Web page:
Oh, the poor supporting character.
The best friend. The lab assistant. The cab driver. The sex gimp.
How shitty they must feel, you know? “Hey, we’re all blocks of flesh in the storytelling pyramid, meant to uphold the protagonist. Hey, pass me another bucket of plot, willya? I’m getting dry. What’s that? The antagonist stole the bucket of plot and pissed in it? We don’t have to… wait, we have to drink it? We have to drink it. … Goddamnit.”
Somewhere in here I’m envisioning a human centipede thing, except in pyramid shape and…
No. Nope. Hunh-hunh. Not going there.
You might think, hey, that’s the ideal usage for a support character. To support the characters, the plot, and the story. Maybe to uphold theme, too, or contribute to mood. And all of that is technically reasonable and not entirely untrue, but looking at it that way runs the risk of coloring your view of all characters as being no more than mere pulleys, gears and flywheels whose only purpose is to mechanize the plot you’ve created. (You ever see the ingredient mechanically-separated meat? It’s something like that, where you envision all the characters as avatars of plot diced up and separated out.)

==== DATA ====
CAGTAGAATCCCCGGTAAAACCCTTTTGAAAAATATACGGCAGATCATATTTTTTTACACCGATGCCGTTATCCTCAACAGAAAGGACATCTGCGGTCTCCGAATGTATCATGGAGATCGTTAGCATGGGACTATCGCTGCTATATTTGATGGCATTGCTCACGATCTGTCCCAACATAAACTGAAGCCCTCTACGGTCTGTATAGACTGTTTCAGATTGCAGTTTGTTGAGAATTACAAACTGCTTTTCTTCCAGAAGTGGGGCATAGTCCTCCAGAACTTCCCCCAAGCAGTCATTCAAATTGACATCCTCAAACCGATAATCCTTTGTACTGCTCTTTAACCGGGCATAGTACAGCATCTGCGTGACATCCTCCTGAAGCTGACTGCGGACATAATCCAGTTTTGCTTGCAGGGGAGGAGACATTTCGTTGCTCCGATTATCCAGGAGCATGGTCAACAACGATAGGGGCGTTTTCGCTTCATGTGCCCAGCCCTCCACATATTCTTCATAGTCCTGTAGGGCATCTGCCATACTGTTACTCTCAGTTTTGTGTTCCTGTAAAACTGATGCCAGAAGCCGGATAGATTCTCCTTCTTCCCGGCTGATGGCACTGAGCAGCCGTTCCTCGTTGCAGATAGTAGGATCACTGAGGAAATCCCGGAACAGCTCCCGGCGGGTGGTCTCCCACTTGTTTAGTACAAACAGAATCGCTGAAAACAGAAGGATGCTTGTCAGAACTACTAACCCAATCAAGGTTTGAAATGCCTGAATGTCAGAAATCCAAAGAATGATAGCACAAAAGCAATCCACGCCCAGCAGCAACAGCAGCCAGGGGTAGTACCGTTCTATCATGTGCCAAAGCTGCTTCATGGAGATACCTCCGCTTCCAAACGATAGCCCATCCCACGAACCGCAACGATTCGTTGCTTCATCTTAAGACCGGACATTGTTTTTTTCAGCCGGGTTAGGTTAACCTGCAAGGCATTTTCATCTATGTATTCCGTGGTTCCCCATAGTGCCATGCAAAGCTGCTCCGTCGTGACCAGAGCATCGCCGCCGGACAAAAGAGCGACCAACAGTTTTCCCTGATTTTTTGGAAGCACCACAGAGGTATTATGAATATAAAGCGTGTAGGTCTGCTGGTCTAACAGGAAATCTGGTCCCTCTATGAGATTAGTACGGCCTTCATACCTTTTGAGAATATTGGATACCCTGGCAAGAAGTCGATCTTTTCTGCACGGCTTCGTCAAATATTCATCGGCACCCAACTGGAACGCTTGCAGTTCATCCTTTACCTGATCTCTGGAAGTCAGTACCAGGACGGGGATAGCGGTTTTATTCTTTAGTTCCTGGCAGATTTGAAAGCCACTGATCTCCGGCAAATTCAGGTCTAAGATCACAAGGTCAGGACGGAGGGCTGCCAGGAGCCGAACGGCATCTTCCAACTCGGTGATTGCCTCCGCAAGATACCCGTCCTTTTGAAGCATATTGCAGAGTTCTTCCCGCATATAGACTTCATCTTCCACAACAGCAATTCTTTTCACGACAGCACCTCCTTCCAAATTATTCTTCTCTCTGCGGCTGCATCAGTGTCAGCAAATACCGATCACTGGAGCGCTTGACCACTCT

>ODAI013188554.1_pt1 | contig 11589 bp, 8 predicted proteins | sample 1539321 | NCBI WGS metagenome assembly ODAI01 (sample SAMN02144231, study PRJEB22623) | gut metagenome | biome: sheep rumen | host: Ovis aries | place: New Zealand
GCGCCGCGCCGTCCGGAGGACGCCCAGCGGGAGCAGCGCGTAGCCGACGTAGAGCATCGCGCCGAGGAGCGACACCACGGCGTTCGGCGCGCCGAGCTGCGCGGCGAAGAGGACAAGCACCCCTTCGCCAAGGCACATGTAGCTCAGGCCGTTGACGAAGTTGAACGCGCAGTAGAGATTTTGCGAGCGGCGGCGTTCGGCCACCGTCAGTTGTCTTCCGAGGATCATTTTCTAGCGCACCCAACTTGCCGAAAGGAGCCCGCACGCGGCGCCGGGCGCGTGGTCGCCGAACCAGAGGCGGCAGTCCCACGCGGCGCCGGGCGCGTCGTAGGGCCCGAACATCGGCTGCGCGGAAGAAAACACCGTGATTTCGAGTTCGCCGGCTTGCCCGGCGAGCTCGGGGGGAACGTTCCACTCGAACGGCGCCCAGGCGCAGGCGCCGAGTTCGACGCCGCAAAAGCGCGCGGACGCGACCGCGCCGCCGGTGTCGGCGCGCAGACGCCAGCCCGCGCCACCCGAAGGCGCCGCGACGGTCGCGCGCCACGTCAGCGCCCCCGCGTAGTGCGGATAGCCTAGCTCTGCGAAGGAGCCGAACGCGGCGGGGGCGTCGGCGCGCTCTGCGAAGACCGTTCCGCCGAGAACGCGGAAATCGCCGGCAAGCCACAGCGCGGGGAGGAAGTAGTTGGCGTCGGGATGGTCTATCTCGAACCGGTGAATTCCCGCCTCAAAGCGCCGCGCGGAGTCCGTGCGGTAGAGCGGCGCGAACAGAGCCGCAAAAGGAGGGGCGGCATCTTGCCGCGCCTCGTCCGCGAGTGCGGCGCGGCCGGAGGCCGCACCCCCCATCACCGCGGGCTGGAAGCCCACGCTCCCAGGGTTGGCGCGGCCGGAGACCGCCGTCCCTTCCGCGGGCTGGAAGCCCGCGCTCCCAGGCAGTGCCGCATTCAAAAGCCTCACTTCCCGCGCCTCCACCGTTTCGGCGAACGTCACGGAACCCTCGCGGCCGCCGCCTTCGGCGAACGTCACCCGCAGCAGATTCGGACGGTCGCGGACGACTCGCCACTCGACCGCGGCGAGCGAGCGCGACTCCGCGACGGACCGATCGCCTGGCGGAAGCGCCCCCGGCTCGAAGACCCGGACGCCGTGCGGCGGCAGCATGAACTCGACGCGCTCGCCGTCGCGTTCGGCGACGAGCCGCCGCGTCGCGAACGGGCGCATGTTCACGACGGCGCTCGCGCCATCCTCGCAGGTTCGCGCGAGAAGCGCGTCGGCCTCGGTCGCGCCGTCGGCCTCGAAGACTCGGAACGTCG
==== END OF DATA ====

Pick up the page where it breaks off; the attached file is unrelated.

Characters aren’t architecture, though.
Characters are architects.
Your protagonist and antagonist tend to be grand architects — they’re the ones making the big plans. They’re building — or demolishing — whole buildings. They are the demigods of this place. Creators. Destroyers. Sometimes each a bit of both.
But supporting characters are architects, too. They’re just architects of lesser scale. They work on individual floor designs. They’re hanging art. Moving light switches. Picking paint colors.